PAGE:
Leaders increase effectiveness by changing things up

I’ve been reading about the Adaptation Principle. This can take on many forms depending on the venue (it’s very popular in exercise physiology), but in organizations it goes something like this:

When we get used to things, we don’t notice them as much. We also don’t think about their meaning.

Examples:

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Breath Support to the End of the Phrase is a Key Deliverable

or

How is being an effective band director like running a good business?

or

What if the best practices in band program administration collide with the best practices in managing and developing employees?

It is striking how the franchise prototype model outlined in “The E-Myth” coincides with an effective, student-leader-empowered, music program:

  • Must provide consistent value to customers (students), employees (staff and student leaders), suppliers (parents), and lenders (school district curriculum and administration).
  • Results must be attainable by people with the skill level they already have.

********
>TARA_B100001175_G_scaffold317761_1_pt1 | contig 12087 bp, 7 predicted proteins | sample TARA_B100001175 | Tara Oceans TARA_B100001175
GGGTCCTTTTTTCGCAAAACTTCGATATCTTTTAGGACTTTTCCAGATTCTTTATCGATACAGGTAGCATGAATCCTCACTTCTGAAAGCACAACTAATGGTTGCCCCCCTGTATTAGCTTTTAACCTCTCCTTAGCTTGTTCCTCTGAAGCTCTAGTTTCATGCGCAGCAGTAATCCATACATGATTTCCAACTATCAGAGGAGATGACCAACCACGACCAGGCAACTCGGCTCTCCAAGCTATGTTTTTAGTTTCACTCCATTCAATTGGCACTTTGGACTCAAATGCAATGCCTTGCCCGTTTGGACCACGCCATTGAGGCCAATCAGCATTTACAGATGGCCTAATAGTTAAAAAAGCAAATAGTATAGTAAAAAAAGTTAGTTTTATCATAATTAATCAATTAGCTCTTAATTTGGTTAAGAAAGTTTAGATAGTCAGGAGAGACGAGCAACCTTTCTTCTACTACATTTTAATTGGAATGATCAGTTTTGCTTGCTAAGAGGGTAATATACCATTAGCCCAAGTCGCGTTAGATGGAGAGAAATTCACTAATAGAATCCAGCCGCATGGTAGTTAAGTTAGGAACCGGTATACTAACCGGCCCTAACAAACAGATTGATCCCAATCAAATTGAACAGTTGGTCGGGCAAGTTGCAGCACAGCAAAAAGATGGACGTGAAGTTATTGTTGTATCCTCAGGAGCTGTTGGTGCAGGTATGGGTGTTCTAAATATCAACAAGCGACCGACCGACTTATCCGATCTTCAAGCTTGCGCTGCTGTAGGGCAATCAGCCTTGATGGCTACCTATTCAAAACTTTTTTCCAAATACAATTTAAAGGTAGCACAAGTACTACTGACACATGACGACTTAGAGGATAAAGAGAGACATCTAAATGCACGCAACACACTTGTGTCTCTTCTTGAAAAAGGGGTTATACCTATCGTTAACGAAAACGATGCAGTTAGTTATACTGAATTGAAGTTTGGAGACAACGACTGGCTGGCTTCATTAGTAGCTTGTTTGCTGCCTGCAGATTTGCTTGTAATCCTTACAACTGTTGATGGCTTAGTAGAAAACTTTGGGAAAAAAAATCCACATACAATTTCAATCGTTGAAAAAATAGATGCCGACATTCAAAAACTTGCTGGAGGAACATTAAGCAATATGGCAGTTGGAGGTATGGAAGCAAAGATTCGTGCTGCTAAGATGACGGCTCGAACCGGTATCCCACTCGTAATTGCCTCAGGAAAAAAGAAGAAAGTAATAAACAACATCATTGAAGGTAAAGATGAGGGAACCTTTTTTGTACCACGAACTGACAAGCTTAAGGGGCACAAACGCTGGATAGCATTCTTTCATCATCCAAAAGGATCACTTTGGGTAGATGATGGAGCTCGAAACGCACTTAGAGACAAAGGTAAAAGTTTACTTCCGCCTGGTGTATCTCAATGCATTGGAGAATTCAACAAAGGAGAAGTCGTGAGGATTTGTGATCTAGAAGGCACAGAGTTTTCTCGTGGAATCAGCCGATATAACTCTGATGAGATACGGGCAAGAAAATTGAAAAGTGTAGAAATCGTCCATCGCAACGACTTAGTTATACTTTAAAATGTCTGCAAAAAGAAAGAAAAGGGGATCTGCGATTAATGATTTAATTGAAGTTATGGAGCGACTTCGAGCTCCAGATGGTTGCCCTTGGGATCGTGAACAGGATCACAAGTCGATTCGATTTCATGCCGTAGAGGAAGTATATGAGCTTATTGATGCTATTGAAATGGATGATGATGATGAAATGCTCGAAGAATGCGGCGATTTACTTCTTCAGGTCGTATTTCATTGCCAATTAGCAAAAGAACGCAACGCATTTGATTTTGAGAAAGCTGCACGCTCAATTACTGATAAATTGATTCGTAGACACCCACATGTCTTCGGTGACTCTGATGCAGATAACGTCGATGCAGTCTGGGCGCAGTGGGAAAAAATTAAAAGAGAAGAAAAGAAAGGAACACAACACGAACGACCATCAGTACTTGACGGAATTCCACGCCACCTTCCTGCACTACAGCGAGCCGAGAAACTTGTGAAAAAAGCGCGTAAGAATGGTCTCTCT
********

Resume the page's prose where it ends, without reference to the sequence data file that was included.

• Must stand out as a place of impeccable order and structure.
  • All work must be defined in operations manuals. (Clear standards of “how we do things around here”)
  • Events must unfold in a predictable, orderly, way.
  • Must utilize a uniform color, dress, and facilities code.

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Things successful leaders avoid saying (Part 1)

today’s blog, take one:

Yesterday, while reading a very insightful blog post, two things were striking:

1) The post had very valuable ideas for all of us who teach and lead.

2) The writer of the blog consistently used his own successes to make his points, and used the words “me”, “myself”, and “I” quite liberally.

Using those words – AND using himself as the best example of the practices he was promoting – was quite distracting from the content.  He damaged his credibility with all the self-reference and bragging.

———–

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Leadership Problem: Grace vs. Enabling

Cut people some slack.  Really, you never know what kind of a day they’re having, how bad their insomnia is, whether they’ve suffered a major loss, or whatever other darkness they carry.

Paul had an iPod in class, and earbuds in his ears.  This is a no-no, and standard procedure is to temporarily confiscate it for the day.  I reached out my hand, and he gave me a steely glare and said “It’s mine.  I’m NOT handing it to you.”

Uh-oh.

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